The emphasis placed on students and services, however, can be less helpful when we lose sight of our position within the greater service system. There are often multiple departments, groups and individuals that work to create positive experiences for the end user. More often than not though, we design only within the context of our service space. This is further exacerbated with departmental silos, lack of trust, divergent perspectives, and organizational conflict. When the people who are in charge of creating the architecture and systems that will shape the student experience are not working collectively to complement each other’s efforts, it is the students themselves who end up losing out. As providers on campus, it is important to remember that we are serving students in so much that we are serving each other.

Designing a mental health strategy is largely an internal effort that requires buy in and support from all levels of an organization. Recognizing the provider’s role as one that is highly collaborative is a necessary step to ensuring greater flow in the student’s journey as she/he is seeking mental health supports and resources, enhancing complementary offerings and reducing replication. And while working with those internal to the organization seems like an intuitive and necessary practice, we tend to lose any formal association of our roles as being about building relationships with our own colleagues. When we lose sight of our colleagues, communications start to break down and we start to impose our own practices on each another as opposed to with each other.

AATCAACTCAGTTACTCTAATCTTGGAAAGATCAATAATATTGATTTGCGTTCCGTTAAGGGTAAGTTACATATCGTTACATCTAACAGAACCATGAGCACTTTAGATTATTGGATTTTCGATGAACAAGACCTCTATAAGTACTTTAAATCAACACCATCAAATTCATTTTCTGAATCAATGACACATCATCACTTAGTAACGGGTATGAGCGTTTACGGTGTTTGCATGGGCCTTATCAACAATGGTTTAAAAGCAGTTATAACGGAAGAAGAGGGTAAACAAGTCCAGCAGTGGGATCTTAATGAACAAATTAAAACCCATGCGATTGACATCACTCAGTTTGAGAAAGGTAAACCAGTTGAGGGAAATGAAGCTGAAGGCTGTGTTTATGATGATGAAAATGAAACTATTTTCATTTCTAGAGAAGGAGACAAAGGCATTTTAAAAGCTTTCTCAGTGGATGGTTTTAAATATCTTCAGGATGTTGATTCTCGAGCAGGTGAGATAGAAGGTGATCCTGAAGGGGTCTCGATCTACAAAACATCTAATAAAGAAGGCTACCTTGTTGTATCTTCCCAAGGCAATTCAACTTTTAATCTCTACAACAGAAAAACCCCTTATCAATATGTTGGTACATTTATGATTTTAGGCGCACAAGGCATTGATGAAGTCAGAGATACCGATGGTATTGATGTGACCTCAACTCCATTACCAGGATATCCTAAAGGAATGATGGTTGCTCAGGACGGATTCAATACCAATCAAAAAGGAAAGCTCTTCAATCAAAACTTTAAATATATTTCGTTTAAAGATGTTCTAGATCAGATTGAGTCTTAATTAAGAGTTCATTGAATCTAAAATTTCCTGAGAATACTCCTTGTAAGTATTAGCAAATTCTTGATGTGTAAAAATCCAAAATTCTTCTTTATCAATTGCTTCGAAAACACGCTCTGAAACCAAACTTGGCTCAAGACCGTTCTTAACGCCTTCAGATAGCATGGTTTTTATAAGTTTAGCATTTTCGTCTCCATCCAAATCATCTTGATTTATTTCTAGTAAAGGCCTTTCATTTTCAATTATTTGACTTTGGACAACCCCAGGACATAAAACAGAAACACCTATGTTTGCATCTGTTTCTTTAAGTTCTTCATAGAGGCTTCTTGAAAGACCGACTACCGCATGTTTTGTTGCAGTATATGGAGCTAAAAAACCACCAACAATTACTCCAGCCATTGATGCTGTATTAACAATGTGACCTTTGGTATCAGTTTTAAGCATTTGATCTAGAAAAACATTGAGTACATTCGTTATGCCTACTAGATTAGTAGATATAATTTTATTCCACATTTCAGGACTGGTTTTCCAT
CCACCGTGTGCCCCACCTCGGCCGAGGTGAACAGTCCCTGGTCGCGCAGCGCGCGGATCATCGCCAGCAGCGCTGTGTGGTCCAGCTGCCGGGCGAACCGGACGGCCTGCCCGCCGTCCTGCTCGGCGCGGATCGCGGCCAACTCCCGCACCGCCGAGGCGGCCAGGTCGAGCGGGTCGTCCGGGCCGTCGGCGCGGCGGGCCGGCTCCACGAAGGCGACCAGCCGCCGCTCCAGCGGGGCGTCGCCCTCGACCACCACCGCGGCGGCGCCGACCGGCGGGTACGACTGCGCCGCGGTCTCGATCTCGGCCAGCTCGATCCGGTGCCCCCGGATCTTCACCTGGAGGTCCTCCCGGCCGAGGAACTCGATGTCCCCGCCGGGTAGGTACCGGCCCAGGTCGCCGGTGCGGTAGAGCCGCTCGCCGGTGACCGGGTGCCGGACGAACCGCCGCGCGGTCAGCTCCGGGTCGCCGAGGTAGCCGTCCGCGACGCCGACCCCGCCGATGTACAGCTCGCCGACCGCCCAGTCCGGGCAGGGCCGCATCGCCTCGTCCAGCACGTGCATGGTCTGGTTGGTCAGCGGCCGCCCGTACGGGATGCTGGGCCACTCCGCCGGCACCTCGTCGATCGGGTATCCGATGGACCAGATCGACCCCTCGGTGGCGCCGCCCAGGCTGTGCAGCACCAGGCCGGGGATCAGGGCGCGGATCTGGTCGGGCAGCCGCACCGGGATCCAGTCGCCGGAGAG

Our job titles define what we do (and think we ought to do), how we do it, and why. I’ve been thinking about how to conceptualize our titles so that we move closer to an understanding that we all have a shared job to play, institutionally, when it comes to mental health. This brings me to ask, how do we position mental health as being an integral part of everyone’s job? While this can be established more concretely through policy, it is only meaningful when people genuinely consider themselves accountable, are able to contribute to a greater change making process, and feel that it is a part of their mandate.

So, what would happen if we reframe our roles in a bigger way?

An idea –> On campus, let’s say we’re all “designers”…and by designers, I refer to social problem solvers: people who bring compassion, empathy, creativity and understanding to a ‘problem’ situation and frame these situations within the context of the systems from which they emerge. Thus, from a teacher to a janitor to an administrative assistant to a dean, we are all hired designers. Our first and foremost responsibility then is to use a designer’s mindset to address the problems we see around us. This involves recognizing that we have a direct role to play in the design of structures, services, and spaces around us…this also means we are responsible for their re-design in order to meet changing and unmet needs. Even if we have specific and diverse areas of design focus/craft/skill (e.g., administration, teaching, coordination, counselling, etc.) the designer’s lens reminds us that we are playing our part within the greater organization to help us function as a whole — hopefully one that is coordinated, adaptive and healthy — in order to promote student success. As designers, it would be difficult to do our work without appreciating the greater context in which we work and without connecting with our fellow designers in order to affect change, particularly when the issue at hand is complex, ambiguous and systemic. As such, it becomes everyone’s job to improve designs that we recognize as weak and concerning as well as celebrate beautiful, delightful design we’ve created together.